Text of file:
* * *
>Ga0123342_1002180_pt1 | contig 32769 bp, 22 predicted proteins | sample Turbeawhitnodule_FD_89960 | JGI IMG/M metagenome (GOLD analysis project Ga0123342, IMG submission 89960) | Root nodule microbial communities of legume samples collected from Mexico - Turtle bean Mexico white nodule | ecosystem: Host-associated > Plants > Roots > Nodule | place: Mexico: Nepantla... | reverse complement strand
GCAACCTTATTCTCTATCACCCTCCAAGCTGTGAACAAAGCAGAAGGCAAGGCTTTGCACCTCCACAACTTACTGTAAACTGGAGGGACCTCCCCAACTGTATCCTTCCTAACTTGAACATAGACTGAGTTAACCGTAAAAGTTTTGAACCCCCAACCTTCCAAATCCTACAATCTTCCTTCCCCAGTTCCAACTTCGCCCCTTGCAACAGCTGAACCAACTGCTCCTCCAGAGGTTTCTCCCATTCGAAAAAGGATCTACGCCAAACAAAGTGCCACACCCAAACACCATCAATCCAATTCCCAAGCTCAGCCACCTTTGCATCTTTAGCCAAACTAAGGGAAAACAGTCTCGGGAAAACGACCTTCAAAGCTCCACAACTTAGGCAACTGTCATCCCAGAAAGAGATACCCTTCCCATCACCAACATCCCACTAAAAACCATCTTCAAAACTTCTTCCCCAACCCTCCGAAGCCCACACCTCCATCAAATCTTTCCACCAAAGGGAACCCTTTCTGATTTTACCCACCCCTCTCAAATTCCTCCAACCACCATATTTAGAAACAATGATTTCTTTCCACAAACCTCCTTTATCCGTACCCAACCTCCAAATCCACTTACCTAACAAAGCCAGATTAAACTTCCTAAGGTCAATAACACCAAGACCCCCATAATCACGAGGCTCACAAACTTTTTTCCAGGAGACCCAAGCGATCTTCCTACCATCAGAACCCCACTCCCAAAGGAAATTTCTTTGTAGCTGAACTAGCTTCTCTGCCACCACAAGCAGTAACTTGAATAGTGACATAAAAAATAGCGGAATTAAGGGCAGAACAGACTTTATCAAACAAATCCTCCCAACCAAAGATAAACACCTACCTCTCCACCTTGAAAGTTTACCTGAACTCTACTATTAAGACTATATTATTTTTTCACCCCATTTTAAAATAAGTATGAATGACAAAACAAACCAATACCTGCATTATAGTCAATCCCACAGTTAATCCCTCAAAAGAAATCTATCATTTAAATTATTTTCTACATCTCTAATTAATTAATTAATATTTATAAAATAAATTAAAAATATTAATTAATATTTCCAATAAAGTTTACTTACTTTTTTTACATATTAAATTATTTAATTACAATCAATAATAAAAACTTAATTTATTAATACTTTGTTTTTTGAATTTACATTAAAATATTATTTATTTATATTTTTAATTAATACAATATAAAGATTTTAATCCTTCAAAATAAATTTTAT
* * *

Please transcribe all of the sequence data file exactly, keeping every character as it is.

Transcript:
>Ga0123342_1002180_pt1 | contig 32769 bp, 22 predicted proteins | sample Turbeawhitnodule_FD_89960 | JGI IMG/M metagenome (GOLD analysis project Ga0123342, IMG submission 89960) | Root nodule microbial communities of legume samples collected from Mexico - Turtle bean Mexico white nodule | ecosystem: Host-associated > Plants > Roots > Nodule | place: Mexico: Nepantla... | reverse complement strand
GCAACCTTATTCTCTATCACCCTCCAAGCTGTGAACAAAGCAGAAGGCAAGGCTTTGCACCTCCACAACTTACTGTAAACTGGAGGGACCTCCCCAACTGTATCCTTCCTAACTTGAACATAGACTGAGTTAACCGTAAAAGTTTTGAACCCCCAACCTTCCAAATCCTACAATCTTCCTTCCCCAGTTCCAACTTCGCCCCTTGCAACAGCTGAACCAACTGCTCCTCCAGAGGTTTCTCCCATTCGAAAAAGGATCTACGCCAAACAAAGTGCCACACCCAAACACCATCAATCCAATTCCCAAGCTCAGCCACCTTTGCATCTTTAGCCAAACTAAGGGAAAACAGTCTCGGGAAAACGACCTTCAAAGCTCCACAACTTAGGCAACTGTCATCCCAGAAAGAGATACCCTTCCCATCACCAACATCCCACTAAAAACCATCTTCAAAACTTCTTCCCCAACCCTCCGAAGCCCACACCTCCATCAAATCTTTCCACCAAAGGGAACCCTTTCTGATTTTACCCACCCCTCTCAAATTCCTCCAACCACCATATTTAGAAACAATGATTTCTTTCCACAAACCTCCTTTATCCGTACCCAACCTCCAAATCCACTTACCTAACAAAGCCAGATTAAACTTCCTAAGGTCAATAACACCAAGACCCCCATAATCACGAGGCTCACAAACTTTTTTCCAGGAGACCCAAGCGATCTTCCTACCATCAGAACCCCACTCCCAAAGGAAATTTCTTTGTAGCTGAACTAGCTTCTCTGCCACCACAAGCAGTAACTTGAATAGTGACATAAAAAATAGCGGAATTAAGGGCAGAACAGACTTTATCAAACAAATCCTCCCAACCAAAGATAAACACCTACCTCTCCACCTTGAAAGTTTACCTGAACTCTACTATTAAGACTATATTATTTTTTCACCCCATTTTAAAATAAGTATGAATGACAAAACAAACCAATACCTGCATTATAGTCAATCCCACAGTTAATCCCTCAAAAGAAATCTATCATTTAAATTATTTTCTACATCTCTAATTAATTAATTAATATTTATAAAATAAATTAAAAATATTAATTAATATTTCCAATAAAGTTTACTTACTTTTTTTACATATTAAATTATTTAATTACAATCAATAATAAAAACTTAATTTATTAATACTTTGTTTTTTGAATTTACATTAAAATATTATTTATTTATATTTTTAATTAATACAATATAAAGATTTTAATCCTTCAAAATAAATTTTAT